– Finding the motivation outside the riding arena is very important to me. To convert the sense of achievement to more than just riding. A life with horses is also about the ability to readjust quickly. After all, we are dealing with living creatures. It’s easy to be devastated if a competing season is ruined by an injury. How you can cope with the ups and downs are the most important skill as a rider.


To handle fear

When Victoria flies past the hurdles she makes it look so effortless. She’s experienced, soft, relaxed and concentrated.

– If I ever get scared? Yes, of course! The fear can come in different situations, not only if I am close to falling off. Sometimes I start crying without really noticing myself. Tears dripping down. If that happens it’s useless to fight it. The body’s reaction to fear is to become tense, and that doesn’t help. My solution is to climb off, lounge the horse until I calm down and then continue what I was doing. 

Fear is an important topic she regularly discusses with her students. And she has a recipe to share so they can tackle their own fears. 

– Jump low, jump often and be humble. Several times I have experienced that the chemistry between myself and the horse are missing. I always try to correct this with my trainer, but you should also know when to accept that the chemistry is gone. And let someone else ride that particular horse. Chemistry is the key, always.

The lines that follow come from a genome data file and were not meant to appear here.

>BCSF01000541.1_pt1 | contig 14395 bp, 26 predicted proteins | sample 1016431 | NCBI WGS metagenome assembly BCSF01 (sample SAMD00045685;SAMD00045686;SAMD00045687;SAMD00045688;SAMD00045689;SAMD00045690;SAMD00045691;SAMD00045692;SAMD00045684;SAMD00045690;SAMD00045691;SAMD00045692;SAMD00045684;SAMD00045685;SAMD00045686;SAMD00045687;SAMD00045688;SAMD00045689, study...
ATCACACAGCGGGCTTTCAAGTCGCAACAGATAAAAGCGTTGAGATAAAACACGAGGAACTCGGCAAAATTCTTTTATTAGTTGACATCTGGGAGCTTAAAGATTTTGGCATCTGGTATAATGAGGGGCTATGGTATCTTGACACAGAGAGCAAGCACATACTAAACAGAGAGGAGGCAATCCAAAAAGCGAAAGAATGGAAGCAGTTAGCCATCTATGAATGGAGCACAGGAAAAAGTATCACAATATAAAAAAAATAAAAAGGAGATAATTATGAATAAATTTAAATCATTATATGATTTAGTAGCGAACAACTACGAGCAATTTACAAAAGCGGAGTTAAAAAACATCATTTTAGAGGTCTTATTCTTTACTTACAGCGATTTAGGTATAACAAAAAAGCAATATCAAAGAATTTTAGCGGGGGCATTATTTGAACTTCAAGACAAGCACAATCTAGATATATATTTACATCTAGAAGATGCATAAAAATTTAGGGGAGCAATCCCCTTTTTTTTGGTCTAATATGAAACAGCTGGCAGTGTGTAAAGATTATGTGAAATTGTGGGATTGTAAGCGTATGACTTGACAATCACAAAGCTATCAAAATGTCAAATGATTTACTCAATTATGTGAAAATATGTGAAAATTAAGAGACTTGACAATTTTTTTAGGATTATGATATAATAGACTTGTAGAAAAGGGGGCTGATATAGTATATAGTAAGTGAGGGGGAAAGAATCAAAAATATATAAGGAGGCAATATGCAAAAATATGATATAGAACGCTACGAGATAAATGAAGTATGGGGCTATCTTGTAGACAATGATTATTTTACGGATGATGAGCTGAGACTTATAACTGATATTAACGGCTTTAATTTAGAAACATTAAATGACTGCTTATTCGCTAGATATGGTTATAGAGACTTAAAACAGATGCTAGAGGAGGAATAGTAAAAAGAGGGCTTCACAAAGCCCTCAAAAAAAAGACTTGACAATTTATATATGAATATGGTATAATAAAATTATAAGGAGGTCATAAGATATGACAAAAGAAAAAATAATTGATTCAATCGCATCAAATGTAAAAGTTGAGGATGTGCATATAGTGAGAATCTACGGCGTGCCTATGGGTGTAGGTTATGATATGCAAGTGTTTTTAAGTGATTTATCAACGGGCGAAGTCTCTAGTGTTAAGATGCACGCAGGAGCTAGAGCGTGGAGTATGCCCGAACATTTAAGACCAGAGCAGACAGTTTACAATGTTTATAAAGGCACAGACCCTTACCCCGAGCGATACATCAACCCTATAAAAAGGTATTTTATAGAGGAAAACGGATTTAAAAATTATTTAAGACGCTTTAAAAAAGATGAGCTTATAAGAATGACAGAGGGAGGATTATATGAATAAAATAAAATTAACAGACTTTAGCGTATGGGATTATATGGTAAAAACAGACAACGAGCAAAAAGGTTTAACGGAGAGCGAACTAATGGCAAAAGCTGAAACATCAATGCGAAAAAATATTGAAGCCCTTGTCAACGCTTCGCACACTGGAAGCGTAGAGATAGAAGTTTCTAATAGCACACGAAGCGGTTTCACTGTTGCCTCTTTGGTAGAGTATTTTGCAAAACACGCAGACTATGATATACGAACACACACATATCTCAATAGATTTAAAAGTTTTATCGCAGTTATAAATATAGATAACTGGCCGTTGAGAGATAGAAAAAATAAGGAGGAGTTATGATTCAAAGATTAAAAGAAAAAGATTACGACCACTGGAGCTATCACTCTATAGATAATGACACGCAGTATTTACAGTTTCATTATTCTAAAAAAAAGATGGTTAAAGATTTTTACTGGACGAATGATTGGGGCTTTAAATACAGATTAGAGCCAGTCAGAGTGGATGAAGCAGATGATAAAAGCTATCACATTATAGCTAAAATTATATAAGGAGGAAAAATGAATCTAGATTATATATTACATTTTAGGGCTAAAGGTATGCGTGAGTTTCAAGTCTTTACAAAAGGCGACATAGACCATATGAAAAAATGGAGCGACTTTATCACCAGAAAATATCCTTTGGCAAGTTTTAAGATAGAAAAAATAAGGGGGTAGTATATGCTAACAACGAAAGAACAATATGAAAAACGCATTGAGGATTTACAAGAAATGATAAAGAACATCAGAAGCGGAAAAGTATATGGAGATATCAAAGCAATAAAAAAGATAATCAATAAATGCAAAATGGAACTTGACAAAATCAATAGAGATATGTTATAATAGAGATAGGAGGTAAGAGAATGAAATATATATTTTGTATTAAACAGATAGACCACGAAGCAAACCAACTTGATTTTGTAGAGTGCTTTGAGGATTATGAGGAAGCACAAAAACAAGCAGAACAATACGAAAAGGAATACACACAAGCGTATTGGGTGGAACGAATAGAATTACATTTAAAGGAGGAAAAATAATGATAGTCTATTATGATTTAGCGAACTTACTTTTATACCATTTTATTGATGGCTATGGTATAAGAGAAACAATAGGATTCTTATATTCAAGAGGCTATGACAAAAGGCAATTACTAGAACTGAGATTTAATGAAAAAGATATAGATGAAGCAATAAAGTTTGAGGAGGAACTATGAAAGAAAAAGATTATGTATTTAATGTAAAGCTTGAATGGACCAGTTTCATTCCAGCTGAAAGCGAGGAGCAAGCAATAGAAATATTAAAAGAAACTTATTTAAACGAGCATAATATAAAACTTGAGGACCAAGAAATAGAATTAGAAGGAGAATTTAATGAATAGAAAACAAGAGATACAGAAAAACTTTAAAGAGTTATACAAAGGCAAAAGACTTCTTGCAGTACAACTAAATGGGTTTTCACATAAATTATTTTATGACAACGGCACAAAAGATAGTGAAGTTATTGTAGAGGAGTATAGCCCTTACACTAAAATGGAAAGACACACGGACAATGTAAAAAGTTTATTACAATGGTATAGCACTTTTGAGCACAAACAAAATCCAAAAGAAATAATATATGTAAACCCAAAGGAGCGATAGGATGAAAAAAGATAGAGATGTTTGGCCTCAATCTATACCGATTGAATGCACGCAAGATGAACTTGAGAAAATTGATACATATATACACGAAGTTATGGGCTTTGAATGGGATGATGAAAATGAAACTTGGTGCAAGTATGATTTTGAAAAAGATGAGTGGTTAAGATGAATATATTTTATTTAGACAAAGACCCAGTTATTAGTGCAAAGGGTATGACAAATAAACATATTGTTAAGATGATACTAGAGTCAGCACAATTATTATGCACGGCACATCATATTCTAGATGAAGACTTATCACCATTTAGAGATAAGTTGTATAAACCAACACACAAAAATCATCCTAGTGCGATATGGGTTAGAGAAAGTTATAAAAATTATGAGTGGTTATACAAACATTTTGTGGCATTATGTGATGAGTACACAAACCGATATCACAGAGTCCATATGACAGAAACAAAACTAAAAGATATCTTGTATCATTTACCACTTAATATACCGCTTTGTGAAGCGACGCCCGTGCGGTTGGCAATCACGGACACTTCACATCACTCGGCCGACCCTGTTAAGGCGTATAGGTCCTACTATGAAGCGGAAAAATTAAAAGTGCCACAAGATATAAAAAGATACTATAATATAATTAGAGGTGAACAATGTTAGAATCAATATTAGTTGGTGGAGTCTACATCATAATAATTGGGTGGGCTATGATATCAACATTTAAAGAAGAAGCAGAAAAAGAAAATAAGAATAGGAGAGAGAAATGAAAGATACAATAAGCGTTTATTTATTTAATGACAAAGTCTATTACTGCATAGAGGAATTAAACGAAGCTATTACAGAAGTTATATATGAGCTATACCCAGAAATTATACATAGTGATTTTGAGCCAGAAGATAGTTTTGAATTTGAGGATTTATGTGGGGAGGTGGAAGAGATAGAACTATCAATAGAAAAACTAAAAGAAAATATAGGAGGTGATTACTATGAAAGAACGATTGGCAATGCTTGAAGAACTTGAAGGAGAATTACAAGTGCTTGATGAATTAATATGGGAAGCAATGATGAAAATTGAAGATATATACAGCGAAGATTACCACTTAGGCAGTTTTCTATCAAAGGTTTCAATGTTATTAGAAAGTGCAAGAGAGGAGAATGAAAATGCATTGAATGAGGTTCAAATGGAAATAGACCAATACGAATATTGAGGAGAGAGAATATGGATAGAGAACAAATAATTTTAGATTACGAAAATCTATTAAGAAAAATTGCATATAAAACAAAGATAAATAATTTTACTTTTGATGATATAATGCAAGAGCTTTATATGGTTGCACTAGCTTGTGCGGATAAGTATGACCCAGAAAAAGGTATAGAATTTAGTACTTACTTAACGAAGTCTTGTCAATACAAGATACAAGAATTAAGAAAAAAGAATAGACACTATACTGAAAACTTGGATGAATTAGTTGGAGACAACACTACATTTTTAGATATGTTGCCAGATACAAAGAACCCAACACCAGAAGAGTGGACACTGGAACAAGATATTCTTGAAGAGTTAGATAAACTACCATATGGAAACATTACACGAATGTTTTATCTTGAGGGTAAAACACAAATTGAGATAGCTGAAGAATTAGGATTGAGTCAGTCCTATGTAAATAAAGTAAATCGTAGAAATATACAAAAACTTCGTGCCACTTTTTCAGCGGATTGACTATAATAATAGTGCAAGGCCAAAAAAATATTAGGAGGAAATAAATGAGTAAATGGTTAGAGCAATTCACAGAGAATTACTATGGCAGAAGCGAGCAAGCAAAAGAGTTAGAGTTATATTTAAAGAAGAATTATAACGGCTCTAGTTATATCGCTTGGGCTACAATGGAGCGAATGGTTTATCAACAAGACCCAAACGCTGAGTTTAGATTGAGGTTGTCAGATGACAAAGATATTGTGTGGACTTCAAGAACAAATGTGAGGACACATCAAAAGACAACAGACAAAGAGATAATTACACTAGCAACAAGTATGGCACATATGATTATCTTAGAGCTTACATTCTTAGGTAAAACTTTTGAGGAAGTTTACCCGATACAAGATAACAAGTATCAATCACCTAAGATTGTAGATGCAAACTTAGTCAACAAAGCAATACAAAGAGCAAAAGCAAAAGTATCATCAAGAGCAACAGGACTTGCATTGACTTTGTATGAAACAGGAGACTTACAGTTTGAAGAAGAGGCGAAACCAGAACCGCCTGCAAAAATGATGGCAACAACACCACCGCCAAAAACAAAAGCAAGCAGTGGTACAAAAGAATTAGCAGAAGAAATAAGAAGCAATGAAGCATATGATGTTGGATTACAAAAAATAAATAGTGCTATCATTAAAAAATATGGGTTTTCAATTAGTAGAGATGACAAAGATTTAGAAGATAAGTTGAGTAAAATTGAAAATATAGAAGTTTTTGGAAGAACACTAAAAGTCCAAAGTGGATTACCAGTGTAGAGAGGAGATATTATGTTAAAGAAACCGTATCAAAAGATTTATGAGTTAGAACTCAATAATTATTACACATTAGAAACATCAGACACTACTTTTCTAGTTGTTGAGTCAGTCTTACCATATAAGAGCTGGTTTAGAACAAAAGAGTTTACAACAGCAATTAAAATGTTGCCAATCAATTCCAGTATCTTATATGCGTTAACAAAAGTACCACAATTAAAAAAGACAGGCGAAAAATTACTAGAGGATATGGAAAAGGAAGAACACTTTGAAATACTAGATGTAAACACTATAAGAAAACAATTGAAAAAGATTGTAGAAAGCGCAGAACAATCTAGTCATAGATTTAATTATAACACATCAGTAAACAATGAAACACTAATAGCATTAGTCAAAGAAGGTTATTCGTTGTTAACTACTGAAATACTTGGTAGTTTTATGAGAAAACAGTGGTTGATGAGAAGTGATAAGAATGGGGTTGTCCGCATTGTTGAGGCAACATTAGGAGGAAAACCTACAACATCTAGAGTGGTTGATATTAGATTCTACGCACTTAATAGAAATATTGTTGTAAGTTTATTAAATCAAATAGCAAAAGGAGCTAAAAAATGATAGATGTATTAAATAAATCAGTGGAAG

26 years old Victoria Gulliksen is standing in the courtyard with her top horse Viego. He follows her every step, pushes his mule under her arm and makes her laugh out load. When we ask her what she would have done in her life if she couldn’t have chosen horses, she turns quiet for the first time this afternoon. 

– I have spent some time thinking about that question before and haven’t been able to find a good answer. The only thing I am certain of is that it couldn’t been a traditional office job. Probably something very active, and maybe a bit chaotic. 

She turns hear head to Viego and give him a kiss on the neck. Realises that she’s in a hurry, smiles and thanks us for coming out to Lier. Just before they reach the stable door Victoria turns around to answer our very last question:  

My goal in life? To win at the Olympics. No doubt about it!
— Victoria Gulliksen
Celine Mee Storrvik